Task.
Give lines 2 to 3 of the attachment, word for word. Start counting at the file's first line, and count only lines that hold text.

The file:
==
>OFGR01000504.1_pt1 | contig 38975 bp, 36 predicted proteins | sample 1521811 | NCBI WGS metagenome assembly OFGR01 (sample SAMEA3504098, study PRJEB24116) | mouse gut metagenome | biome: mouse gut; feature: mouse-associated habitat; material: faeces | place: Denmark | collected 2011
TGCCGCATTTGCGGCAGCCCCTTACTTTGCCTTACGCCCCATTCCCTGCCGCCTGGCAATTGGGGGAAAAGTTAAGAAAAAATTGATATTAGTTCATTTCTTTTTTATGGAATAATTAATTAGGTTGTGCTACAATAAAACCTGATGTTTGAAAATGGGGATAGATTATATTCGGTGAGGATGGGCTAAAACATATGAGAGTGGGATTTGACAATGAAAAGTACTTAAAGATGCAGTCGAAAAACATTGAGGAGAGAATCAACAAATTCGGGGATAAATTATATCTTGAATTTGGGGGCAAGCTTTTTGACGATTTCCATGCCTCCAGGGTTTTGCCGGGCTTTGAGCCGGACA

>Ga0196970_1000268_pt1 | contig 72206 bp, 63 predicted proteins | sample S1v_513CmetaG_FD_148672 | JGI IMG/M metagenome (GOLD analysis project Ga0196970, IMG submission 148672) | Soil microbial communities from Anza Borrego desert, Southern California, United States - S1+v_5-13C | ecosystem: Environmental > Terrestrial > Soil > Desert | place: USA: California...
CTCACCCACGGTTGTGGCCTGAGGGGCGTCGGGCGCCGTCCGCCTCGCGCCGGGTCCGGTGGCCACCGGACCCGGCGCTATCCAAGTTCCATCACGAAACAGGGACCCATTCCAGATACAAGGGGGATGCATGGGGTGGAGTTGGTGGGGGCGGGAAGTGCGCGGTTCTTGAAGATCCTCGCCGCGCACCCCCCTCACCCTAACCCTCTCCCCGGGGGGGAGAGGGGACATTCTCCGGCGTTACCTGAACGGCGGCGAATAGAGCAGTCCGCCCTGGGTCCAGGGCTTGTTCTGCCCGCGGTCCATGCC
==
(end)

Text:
TGCCGCATTTGCGGCAGCCCCTTACTTTGCCTTACGCCCCATTCCCTGCCGCCTGGCAATTGGGGGAAAAGTTAAGAAAAAATTGATATTAGTTCATTTCTTTTTTATGGAATAATTAATTAGGTTGTGCTACAATAAAACCTGATGTTTGAAAATGGGGATAGATTATATTCGGTGAGGATGGGCTAAAACATATGAGAGTGGGATTTGACAATGAAAAGTACTTAAAGATGCAGTCGAAAAACATTGAGGAGAGAATCAACAAATTCGGGGATAAATTATATCTTGAATTTGGGGGCAAGCTTTTTGACGATTTCCATGCCTCCAGGGTTTTGCCGGGCTTTGAGCCGGACA

>Ga0196970_1000268_pt1 | contig 72206 bp, 63 predicted proteins | sample S1v_513CmetaG_FD_148672 | JGI IMG/M metagenome (GOLD analysis project Ga0196970, IMG submission 148672) | Soil microbial communities from Anza Borrego desert, Southern California, United States - S1+v_5-13C | ecosystem: Environmental > Terrestrial > Soil > Desert | place: USA: California...